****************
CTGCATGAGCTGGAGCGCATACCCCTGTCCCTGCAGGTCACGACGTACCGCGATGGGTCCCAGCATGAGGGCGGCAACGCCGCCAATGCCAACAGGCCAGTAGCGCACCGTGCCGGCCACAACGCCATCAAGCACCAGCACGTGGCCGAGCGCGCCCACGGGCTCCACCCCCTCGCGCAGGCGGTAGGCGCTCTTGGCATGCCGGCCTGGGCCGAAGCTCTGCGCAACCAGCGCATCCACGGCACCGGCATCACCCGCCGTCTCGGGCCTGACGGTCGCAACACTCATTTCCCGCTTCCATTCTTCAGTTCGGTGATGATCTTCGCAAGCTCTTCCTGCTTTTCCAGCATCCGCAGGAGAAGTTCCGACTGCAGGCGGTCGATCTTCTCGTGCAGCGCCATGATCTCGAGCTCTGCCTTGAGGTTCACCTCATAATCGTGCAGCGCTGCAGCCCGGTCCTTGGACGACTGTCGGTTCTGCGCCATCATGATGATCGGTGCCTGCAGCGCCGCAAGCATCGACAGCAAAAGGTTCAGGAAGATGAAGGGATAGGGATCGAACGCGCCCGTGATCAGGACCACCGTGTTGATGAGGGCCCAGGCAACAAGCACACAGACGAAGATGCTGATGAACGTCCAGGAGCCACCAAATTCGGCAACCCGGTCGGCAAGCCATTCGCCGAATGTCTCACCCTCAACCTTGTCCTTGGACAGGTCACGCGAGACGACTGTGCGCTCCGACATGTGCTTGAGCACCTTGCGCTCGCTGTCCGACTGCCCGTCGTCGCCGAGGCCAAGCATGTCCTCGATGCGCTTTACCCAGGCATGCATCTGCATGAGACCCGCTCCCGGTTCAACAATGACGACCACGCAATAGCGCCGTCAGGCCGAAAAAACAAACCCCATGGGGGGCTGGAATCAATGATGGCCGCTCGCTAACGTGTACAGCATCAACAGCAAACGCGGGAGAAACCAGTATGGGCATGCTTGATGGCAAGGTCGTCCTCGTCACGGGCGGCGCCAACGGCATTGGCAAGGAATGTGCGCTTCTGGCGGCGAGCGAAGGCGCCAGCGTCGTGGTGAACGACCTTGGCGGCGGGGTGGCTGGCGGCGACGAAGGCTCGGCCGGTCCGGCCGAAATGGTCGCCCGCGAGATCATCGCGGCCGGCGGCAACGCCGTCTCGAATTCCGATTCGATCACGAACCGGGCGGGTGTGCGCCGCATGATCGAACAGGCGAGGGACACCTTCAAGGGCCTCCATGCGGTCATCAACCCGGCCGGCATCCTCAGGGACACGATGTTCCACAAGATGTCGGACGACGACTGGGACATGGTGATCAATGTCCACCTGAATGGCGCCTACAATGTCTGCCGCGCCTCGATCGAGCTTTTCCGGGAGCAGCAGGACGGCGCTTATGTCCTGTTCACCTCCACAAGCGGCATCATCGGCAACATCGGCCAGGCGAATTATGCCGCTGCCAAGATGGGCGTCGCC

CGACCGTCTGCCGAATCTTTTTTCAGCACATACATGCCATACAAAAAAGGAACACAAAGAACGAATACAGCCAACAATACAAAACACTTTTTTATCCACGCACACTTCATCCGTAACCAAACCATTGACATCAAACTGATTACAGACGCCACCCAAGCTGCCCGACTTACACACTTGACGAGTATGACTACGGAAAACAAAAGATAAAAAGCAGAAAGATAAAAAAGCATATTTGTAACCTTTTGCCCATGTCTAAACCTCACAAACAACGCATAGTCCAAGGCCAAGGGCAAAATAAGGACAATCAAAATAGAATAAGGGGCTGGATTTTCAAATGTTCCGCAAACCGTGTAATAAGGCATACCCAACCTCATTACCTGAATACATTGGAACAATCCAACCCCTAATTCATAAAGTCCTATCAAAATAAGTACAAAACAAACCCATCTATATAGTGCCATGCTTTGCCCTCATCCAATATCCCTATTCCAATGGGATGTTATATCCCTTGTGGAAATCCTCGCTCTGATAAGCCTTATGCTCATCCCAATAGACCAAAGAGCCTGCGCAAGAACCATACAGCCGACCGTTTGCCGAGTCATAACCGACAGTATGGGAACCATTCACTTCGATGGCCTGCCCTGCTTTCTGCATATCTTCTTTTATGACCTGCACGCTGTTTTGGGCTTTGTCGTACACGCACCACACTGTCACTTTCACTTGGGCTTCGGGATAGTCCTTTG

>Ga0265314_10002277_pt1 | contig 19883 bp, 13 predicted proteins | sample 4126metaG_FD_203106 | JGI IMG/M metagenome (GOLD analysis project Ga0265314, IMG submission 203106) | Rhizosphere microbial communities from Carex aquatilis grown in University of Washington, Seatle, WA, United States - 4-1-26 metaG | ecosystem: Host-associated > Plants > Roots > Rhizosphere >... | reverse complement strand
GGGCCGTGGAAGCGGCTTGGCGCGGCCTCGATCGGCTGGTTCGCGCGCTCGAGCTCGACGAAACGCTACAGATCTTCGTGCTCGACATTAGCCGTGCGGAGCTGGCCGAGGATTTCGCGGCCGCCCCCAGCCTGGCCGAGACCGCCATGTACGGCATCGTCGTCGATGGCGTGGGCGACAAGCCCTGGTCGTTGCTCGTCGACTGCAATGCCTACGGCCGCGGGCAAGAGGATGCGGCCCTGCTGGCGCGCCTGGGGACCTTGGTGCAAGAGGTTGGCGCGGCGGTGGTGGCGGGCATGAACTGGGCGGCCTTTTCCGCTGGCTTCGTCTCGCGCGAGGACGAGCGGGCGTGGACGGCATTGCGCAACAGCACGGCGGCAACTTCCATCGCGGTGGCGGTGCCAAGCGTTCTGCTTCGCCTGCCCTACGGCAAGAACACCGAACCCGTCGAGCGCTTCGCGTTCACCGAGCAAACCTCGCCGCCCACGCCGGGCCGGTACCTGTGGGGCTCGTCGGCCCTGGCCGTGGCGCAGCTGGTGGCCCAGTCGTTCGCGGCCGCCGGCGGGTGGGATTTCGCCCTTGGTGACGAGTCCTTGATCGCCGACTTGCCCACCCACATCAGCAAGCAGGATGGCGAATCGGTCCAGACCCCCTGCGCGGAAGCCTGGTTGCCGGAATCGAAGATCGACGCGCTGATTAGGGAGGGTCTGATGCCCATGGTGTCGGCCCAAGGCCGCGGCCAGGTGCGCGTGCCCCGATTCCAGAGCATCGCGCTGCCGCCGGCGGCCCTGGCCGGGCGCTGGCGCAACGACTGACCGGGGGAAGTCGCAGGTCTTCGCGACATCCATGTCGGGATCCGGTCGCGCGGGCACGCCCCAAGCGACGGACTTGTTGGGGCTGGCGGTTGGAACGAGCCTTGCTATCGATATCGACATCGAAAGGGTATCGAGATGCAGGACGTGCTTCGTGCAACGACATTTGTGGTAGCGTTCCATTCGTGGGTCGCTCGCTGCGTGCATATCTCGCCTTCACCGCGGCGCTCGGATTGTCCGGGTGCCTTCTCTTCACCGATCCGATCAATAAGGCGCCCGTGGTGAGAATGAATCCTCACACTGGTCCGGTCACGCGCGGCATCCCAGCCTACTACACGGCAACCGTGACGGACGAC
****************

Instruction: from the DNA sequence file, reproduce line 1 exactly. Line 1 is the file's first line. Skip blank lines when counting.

CTGCATGAGCTGGAGCGCATACCCCTGTCCCTGCAGGTCACGACGTACCGCGATGGGTCCCAGCATGAGGGCGGCAACGCCGCCAATGCCAACAGGCCAGTAGCGCACCGTGCCGGCCACAACGCCATCAAGCACCAGCACGTGGCCGAGCGCGCCCACGGGCTCCACCCCCTCGCGCAGGCGGTAGGCGCTCTTGGCATGCCGGCCTGGGCCGAAGCTCTGCGCAACCAGCGCATCCACGGCACCGGCATCACCCGCCGTCTCGGGCCTGACGGTCGCAACACTCATTTCCCGCTTCCATTCTTCAGTTCGGTGATGATCTTCGCAAGCTCTTCCTGCTTTTCCAGCATCCGCAGGAGAAGTTCCGACTGCAGGCGGTCGATCTTCTCGTGCAGCGCCATGATCTCGAGCTCTGCCTTGAGGTTCACCTCATAATCGTGCAGCGCTGCAGCCCGGTCCTTGGACGACTGTCGGTTCTGCGCCATCATGATGATCGGTGCCTGCAGCGCCGCAAGCATCGACAGCAAAAGGTTCAGGAAGATGAAGGGATAGGGATCGAACGCGCCCGTGATCAGGACCACCGTGTTGATGAGGGCCCAGGCAACAAGCACACAGACGAAGATGCTGATGAACGTCCAGGAGCCACCAAATTCGGCAACCCGGTCGGCAAGCCATTCGCCGAATGTCTCACCCTCAACCTTGTCCTTGGACAGGTCACGCGAGACGACTGTGCGCTCCGACATGTGCTTGAGCACCTTGCGCTCGCTGTCCGACTGCCCGTCGTCGCCGAGGCCAAGCATGTCCTCGATGCGCTTTACCCAGGCATGCATCTGCATGAGACCCGCTCCCGGTTCAACAATGACGACCACGCAATAGCGCCGTCAGGCCGAAAAAACAAACCCCATGGGGGGCTGGAATCAATGATGGCCGCTCGCTAACGTGTACAGCATCAACAGCAAACGCGGGAGAAACCAGTATGGGCATGCTTGATGGCAAGGTCGTCCTCGTCACGGGCGGCGCCAACGGCATTGGCAAGGAATGTGCGCTTCTGGCGGCGAGCGAAGGCGCCAGCGTCGTGGTGAACGACCTTGGCGGCGGGGTGGCTGGCGGCGACGAAGGCTCGGCCGGTCCGGCCGAAATGGTCGCCCGCGAGATCATCGCGGCCGGCGGCAACGCCGTCTCGAATTCCGATTCGATCACGAACCGGGCGGGTGTGCGCCGCATGATCGAACAGGCGAGGGACACCTTCAAGGGCCTCCATGCGGTCATCAACCCGGCCGGCATCCTCAGGGACACGATGTTCCACAAGATGTCGGACGACGACTGGGACATGGTGATCAATGTCCACCTGAATGGCGCCTACAATGTCTGCCGCGCCTCGATCGAGCTTTTCCGGGAGCAGCAGGACGGCGCTTATGTCCTGTTCACCTCCACAAGCGGCATCATCGGCAACATCGGCCAGGCGAATTATGCCGCTGCCAAGATGGGCGTCGCC